I Didn’t Know It Would Look Like This (Otherwise Entitled: When Fostering Makes You Sweat)
The fits. The tantrums. The meltdowns. Eardrum piercing screams…from rage…from fear…from
Little fists swinging. Marks from little teeth.
Which brings me to the sweat. Oh. Holy. Disgusting. The sweat. Rivulets racing down my face…my back…my knees. My knees, people. I know it’s summer, and I know I’m carrying around extra poundage. But oh. my. goodness. Hot sweats. Cold sweats. Each tantrum brings on the moisture. As if my body realizes how utterly helpless I feel so it decides to copiously produce gallons of sweat. As if that will calm me down.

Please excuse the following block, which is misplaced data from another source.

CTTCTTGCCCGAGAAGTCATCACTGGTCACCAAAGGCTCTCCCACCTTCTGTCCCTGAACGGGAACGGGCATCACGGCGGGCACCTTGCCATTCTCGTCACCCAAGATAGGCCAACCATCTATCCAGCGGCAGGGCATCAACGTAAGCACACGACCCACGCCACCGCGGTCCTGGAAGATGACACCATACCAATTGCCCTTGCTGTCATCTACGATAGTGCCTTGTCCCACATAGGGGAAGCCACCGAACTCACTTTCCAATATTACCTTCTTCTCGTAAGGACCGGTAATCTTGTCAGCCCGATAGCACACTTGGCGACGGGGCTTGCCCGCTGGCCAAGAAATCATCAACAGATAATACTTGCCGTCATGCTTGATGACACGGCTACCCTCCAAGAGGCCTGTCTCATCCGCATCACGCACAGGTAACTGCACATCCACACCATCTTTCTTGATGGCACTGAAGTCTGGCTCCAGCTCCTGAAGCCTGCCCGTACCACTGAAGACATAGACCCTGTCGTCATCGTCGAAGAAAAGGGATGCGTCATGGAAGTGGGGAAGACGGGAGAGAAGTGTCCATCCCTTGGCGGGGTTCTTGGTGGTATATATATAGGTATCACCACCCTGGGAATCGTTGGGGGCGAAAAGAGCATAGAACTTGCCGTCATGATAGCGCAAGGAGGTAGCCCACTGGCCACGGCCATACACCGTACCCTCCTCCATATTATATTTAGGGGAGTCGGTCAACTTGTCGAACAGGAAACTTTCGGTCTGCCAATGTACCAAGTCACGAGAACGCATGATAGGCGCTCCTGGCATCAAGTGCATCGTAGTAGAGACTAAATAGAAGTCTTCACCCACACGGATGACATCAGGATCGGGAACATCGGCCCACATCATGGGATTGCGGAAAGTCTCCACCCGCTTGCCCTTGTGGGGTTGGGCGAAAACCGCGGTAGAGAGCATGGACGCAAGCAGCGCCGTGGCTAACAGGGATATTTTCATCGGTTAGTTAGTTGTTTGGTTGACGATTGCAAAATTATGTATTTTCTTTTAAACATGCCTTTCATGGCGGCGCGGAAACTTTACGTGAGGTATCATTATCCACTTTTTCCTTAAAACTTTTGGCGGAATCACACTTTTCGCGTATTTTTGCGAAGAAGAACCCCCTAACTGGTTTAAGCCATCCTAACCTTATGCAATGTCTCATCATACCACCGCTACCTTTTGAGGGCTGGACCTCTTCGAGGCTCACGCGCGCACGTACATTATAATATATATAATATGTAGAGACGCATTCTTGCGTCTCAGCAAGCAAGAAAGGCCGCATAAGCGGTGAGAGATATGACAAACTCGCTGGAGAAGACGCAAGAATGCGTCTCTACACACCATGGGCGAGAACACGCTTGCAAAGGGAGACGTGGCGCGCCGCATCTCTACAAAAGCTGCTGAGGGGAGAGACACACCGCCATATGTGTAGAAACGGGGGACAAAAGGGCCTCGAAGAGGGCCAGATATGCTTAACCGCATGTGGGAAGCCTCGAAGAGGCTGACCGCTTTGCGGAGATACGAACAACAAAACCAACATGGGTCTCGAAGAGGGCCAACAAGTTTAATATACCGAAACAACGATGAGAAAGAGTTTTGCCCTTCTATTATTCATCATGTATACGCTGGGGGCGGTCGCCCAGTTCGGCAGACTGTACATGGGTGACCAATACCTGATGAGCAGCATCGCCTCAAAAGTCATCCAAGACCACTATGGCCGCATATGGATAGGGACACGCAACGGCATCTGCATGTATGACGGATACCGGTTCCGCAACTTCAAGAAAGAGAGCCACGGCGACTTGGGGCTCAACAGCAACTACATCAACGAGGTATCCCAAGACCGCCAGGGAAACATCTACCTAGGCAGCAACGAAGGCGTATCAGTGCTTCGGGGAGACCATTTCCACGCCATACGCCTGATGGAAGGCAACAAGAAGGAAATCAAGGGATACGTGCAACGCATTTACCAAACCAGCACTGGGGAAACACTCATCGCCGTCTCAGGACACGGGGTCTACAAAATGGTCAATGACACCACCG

The fear. Oh, the intensity of the fear of these broken littles. The way she sits outside the bathroom door and screams, sobbing that I’m leaving her. Her two year old limbs starting to lengthen…but with just enough baby dimples left to tear at the heart even more. The way he asks me if I’ll leave him at home alone…at six. The way she follows me from room to room, plaintively whining, “I hold you, Mommy.”
The stares. Six kids. SIX kids. At least one in meltdown mode. The grocery store. The dollar store. Walmart. And while one melts down, two others take advantage of the moment to act like acrobatic chimpanzees. I feel the judgment sitting on me, heavy. And then…I sweat. Big Mama, sweating, toting a kid on each hip while the others dangle from various appendages. Oh good grief, I’m starting to feel trickles of sweat just thinkin’ about it.